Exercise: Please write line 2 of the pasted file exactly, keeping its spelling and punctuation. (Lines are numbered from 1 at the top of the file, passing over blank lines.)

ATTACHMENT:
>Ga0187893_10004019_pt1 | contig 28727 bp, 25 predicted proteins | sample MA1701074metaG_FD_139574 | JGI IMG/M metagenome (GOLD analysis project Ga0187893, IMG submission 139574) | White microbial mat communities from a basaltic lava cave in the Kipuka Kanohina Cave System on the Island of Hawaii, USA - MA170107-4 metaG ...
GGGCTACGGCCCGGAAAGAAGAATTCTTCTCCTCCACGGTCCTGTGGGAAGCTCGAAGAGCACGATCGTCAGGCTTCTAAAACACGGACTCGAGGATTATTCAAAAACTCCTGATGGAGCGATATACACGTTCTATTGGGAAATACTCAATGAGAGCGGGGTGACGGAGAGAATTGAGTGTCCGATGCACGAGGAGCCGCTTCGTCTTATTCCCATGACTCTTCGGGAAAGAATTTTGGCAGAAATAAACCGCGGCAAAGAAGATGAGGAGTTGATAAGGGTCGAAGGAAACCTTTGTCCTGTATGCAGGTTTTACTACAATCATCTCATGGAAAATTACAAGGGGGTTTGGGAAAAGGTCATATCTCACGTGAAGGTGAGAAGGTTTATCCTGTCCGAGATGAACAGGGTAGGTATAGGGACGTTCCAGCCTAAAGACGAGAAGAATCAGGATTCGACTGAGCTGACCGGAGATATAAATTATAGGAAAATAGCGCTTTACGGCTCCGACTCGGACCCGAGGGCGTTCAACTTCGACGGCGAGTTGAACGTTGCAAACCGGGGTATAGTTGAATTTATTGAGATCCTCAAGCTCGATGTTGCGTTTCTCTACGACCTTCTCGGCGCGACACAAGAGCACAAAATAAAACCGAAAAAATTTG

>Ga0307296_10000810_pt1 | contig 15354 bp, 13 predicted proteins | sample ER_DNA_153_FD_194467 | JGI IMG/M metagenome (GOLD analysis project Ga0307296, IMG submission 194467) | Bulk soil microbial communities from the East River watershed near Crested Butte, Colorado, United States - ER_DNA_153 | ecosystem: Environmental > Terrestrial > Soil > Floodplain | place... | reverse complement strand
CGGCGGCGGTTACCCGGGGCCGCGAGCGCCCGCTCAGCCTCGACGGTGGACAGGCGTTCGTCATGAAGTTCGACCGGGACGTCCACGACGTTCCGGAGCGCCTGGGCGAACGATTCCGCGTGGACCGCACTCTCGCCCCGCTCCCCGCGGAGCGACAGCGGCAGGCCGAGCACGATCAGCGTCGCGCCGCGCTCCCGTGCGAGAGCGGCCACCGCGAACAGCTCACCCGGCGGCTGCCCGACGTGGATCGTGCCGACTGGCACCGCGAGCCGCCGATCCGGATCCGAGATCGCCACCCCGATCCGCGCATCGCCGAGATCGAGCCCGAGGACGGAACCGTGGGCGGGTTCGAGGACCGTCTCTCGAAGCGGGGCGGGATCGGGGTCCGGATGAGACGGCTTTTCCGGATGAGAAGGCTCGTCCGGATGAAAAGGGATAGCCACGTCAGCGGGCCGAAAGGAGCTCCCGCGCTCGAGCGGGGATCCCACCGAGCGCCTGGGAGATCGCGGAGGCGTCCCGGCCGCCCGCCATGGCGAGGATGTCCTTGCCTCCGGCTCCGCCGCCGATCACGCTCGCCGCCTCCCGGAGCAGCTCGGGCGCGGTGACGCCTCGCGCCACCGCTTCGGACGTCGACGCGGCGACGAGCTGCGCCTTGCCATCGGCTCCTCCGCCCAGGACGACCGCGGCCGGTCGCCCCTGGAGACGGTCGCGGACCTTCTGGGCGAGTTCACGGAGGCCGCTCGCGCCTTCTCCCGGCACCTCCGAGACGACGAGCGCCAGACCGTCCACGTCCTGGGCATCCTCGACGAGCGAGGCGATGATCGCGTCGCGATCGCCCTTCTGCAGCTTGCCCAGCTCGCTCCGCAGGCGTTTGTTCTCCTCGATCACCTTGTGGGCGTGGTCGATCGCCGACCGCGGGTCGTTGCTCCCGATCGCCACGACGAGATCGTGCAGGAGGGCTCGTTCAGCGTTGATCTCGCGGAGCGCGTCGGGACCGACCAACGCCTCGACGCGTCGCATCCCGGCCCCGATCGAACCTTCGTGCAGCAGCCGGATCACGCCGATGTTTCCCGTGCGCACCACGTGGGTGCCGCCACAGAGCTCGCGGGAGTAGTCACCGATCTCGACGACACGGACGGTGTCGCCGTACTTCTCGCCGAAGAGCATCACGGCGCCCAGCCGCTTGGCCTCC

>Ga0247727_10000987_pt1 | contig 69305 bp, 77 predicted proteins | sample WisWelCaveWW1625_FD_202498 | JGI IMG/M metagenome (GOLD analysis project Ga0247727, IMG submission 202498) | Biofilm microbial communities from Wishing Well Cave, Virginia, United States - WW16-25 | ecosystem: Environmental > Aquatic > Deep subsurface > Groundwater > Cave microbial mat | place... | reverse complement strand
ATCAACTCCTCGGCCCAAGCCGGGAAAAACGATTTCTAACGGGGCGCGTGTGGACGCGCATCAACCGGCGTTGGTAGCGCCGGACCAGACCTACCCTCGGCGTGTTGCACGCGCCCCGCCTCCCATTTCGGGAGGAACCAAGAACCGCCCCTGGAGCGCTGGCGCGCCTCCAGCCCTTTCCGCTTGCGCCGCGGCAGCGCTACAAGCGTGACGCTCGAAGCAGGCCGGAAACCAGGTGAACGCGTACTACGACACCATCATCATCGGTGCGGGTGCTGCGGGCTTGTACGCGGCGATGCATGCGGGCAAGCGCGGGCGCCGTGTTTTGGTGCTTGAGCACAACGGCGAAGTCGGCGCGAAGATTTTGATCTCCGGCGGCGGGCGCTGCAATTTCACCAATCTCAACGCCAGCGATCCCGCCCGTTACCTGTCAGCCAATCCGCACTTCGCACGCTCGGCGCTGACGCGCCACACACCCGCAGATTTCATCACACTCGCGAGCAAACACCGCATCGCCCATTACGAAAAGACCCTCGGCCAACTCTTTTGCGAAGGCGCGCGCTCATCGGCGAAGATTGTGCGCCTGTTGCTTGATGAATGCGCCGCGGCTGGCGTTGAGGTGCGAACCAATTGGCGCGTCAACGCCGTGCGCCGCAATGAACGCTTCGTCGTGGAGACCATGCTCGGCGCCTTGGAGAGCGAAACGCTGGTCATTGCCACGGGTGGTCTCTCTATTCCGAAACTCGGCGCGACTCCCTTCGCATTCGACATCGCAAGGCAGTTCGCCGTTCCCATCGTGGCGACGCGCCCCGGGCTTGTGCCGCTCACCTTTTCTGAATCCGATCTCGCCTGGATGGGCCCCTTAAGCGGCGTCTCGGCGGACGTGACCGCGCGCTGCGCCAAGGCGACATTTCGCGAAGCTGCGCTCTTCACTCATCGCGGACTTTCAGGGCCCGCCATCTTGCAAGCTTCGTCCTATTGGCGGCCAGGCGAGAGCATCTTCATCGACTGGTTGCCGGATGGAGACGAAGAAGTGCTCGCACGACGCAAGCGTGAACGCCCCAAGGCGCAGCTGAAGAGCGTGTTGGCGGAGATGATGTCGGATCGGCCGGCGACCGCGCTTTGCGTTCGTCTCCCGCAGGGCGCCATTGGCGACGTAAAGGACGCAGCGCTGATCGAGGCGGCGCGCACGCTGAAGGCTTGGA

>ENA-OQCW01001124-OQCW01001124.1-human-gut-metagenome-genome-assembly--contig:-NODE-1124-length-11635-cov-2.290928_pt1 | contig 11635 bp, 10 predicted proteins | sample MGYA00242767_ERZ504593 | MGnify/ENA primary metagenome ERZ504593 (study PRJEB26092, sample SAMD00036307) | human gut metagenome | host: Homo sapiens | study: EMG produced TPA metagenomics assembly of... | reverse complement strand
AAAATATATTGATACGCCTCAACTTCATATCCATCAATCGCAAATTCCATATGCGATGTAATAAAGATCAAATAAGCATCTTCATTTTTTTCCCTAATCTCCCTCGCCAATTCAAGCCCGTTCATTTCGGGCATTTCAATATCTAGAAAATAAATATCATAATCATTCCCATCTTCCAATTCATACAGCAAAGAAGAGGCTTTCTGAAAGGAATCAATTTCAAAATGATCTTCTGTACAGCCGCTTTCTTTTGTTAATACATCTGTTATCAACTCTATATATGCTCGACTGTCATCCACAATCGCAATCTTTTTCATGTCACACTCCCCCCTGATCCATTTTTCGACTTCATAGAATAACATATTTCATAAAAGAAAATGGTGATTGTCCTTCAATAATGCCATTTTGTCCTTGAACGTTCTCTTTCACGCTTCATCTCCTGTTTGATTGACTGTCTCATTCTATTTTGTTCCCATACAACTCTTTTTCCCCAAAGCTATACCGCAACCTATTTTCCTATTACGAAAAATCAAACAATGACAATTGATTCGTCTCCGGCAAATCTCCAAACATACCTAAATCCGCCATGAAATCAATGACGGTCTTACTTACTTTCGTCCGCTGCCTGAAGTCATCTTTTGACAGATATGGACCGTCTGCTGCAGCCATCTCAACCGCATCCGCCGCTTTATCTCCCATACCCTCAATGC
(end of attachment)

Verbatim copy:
GGGCTACGGCCCGGAAAGAAGAATTCTTCTCCTCCACGGTCCTGTGGGAAGCTCGAAGAGCACGATCGTCAGGCTTCTAAAACACGGACTCGAGGATTATTCAAAAACTCCTGATGGAGCGATATACACGTTCTATTGGGAAATACTCAATGAGAGCGGGGTGACGGAGAGAATTGAGTGTCCGATGCACGAGGAGCCGCTTCGTCTTATTCCCATGACTCTTCGGGAAAGAATTTTGGCAGAAATAAACCGCGGCAAAGAAGATGAGGAGTTGATAAGGGTCGAAGGAAACCTTTGTCCTGTATGCAGGTTTTACTACAATCATCTCATGGAAAATTACAAGGGGGTTTGGGAAAAGGTCATATCTCACGTGAAGGTGAGAAGGTTTATCCTGTCCGAGATGAACAGGGTAGGTATAGGGACGTTCCAGCCTAAAGACGAGAAGAATCAGGATTCGACTGAGCTGACCGGAGATATAAATTATAGGAAAATAGCGCTTTACGGCTCCGACTCGGACCCGAGGGCGTTCAACTTCGACGGCGAGTTGAACGTTGCAAACCGGGGTATAGTTGAATTTATTGAGATCCTCAAGCTCGATGTTGCGTTTCTCTACGACCTTCTCGGCGCGACACAAGAGCACAAAATAAAACCGAAAAAATTTG